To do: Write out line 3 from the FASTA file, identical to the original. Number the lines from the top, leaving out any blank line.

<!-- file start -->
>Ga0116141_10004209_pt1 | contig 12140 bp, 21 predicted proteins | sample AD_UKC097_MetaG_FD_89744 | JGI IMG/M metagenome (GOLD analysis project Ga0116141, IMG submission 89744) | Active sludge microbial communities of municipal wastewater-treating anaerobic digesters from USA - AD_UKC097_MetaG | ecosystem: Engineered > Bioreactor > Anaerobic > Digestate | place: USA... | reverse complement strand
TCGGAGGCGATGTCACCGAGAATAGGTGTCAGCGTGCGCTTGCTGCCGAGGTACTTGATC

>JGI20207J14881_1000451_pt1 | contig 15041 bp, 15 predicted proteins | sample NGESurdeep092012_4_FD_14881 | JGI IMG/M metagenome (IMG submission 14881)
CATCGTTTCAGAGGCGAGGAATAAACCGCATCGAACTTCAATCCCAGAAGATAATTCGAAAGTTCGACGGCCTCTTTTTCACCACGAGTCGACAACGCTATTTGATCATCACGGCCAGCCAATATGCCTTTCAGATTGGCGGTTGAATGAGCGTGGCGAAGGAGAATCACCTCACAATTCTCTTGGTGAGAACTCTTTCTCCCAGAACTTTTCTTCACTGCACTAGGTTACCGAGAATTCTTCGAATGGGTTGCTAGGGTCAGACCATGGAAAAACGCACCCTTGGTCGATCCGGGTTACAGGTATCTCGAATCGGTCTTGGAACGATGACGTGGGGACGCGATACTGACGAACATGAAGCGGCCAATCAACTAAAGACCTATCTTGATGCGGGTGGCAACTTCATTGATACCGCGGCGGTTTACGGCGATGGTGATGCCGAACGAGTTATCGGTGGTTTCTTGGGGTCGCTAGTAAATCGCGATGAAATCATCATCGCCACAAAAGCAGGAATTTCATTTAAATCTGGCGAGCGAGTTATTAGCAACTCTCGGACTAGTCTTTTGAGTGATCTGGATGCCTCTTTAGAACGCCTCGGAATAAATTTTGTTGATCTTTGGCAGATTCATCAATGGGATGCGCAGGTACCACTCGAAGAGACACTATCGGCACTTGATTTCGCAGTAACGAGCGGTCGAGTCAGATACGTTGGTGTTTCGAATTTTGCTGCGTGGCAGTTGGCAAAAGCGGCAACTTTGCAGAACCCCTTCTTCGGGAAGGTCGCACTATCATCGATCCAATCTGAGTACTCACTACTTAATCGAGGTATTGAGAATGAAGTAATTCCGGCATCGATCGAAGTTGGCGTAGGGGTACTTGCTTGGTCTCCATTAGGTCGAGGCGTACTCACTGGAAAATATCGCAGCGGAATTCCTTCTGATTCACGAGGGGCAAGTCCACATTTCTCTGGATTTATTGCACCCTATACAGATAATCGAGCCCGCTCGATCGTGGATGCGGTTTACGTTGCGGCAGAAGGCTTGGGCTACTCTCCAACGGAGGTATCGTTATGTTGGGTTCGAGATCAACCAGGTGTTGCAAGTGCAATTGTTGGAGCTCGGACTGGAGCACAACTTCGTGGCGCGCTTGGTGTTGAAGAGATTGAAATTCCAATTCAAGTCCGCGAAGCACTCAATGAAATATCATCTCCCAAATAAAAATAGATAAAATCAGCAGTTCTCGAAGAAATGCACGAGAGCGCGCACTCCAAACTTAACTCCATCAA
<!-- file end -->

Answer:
>JGI20207J14881_1000451_pt1 | contig 15041 bp, 15 predicted proteins | sample NGESurdeep092012_4_FD_14881 | JGI IMG/M metagenome (IMG submission 14881)